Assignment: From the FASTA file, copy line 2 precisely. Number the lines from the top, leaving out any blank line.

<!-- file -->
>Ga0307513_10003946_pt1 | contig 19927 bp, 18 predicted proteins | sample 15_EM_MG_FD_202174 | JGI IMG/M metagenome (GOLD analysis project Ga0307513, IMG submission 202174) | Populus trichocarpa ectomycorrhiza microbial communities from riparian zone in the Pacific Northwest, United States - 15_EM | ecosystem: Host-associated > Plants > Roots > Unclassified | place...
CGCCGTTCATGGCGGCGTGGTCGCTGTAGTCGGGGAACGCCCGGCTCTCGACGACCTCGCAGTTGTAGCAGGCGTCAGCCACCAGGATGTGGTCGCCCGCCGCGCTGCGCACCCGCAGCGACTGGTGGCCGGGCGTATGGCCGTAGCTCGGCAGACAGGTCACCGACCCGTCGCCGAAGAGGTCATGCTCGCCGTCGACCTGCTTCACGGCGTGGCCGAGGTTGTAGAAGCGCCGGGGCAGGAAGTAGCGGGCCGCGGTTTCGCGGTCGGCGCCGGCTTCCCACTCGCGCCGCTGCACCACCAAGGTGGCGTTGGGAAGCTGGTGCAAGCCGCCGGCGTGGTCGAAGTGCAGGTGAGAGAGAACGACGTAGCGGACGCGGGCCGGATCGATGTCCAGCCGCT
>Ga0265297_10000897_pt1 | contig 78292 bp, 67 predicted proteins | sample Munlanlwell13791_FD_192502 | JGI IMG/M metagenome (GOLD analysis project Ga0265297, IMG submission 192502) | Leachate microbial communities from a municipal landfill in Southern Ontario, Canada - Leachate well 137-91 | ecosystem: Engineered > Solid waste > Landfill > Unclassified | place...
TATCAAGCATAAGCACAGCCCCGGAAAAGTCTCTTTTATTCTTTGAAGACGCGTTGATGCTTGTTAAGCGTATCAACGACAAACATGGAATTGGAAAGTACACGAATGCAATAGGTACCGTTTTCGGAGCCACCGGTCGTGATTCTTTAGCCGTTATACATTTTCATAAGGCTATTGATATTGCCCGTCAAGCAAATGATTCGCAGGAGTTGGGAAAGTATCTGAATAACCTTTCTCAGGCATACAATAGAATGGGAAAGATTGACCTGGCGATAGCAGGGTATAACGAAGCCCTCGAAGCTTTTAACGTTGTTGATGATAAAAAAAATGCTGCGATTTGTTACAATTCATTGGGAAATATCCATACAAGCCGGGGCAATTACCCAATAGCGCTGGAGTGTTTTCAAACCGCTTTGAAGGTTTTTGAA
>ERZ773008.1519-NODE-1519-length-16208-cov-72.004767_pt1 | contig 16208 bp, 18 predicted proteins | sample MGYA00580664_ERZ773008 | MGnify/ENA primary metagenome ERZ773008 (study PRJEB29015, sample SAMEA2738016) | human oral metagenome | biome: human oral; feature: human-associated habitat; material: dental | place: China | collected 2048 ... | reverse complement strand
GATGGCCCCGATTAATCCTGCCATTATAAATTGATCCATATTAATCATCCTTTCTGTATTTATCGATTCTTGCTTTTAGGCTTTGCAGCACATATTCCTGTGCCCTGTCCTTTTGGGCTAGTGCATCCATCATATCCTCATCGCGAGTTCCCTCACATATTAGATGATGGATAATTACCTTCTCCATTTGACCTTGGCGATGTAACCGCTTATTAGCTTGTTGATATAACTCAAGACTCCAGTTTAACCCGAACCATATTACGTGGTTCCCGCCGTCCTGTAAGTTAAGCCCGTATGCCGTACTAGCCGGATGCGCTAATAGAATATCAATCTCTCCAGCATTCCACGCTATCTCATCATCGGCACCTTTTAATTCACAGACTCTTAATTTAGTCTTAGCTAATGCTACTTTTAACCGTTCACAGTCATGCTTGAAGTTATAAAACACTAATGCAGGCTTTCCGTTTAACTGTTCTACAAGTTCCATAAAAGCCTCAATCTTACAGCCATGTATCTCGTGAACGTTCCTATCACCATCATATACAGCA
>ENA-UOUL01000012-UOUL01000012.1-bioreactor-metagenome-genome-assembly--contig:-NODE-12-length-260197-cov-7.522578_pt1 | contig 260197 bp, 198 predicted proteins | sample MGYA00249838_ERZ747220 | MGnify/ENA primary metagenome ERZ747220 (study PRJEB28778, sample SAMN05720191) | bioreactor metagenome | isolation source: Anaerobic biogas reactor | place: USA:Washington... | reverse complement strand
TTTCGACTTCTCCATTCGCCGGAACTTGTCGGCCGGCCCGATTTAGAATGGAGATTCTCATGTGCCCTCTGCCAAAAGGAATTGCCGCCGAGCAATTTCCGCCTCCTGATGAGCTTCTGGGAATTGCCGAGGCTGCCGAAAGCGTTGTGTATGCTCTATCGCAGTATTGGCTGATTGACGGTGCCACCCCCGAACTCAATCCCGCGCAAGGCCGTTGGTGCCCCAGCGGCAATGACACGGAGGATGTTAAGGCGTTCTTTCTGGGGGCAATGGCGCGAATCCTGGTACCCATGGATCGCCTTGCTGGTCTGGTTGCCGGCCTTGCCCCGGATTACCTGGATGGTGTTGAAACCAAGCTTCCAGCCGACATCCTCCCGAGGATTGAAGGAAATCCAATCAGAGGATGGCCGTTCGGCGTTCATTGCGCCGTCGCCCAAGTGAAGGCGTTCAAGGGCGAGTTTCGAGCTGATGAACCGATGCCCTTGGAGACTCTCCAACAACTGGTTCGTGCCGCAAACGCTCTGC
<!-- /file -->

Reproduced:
CGCCGTTCATGGCGGCGTGGTCGCTGTAGTCGGGGAACGCCCGGCTCTCGACGACCTCGCAGTTGTAGCAGGCGTCAGCCACCAGGATGTGGTCGCCCGCCGCGCTGCGCACCCGCAGCGACTGGTGGCCGGGCGTATGGCCGTAGCTCGGCAGACAGGTCACCGACCCGTCGCCGAAGAGGTCATGCTCGCCGTCGACCTGCTTCACGGCGTGGCCGAGGTTGTAGAAGCGCCGGGGCAGGAAGTAGCGGGCCGCGGTTTCGCGGTCGGCGCCGGCTTCCCACTCGCGCCGCTGCACCACCAAGGTGGCGTTGGGAAGCTGGTGCAAGCCGCCGGCGTGGTCGAAGTGCAGGTGAGAGAGAACGACGTAGCGGACGCGGGCCGGATCGATGTCCAGCCGCT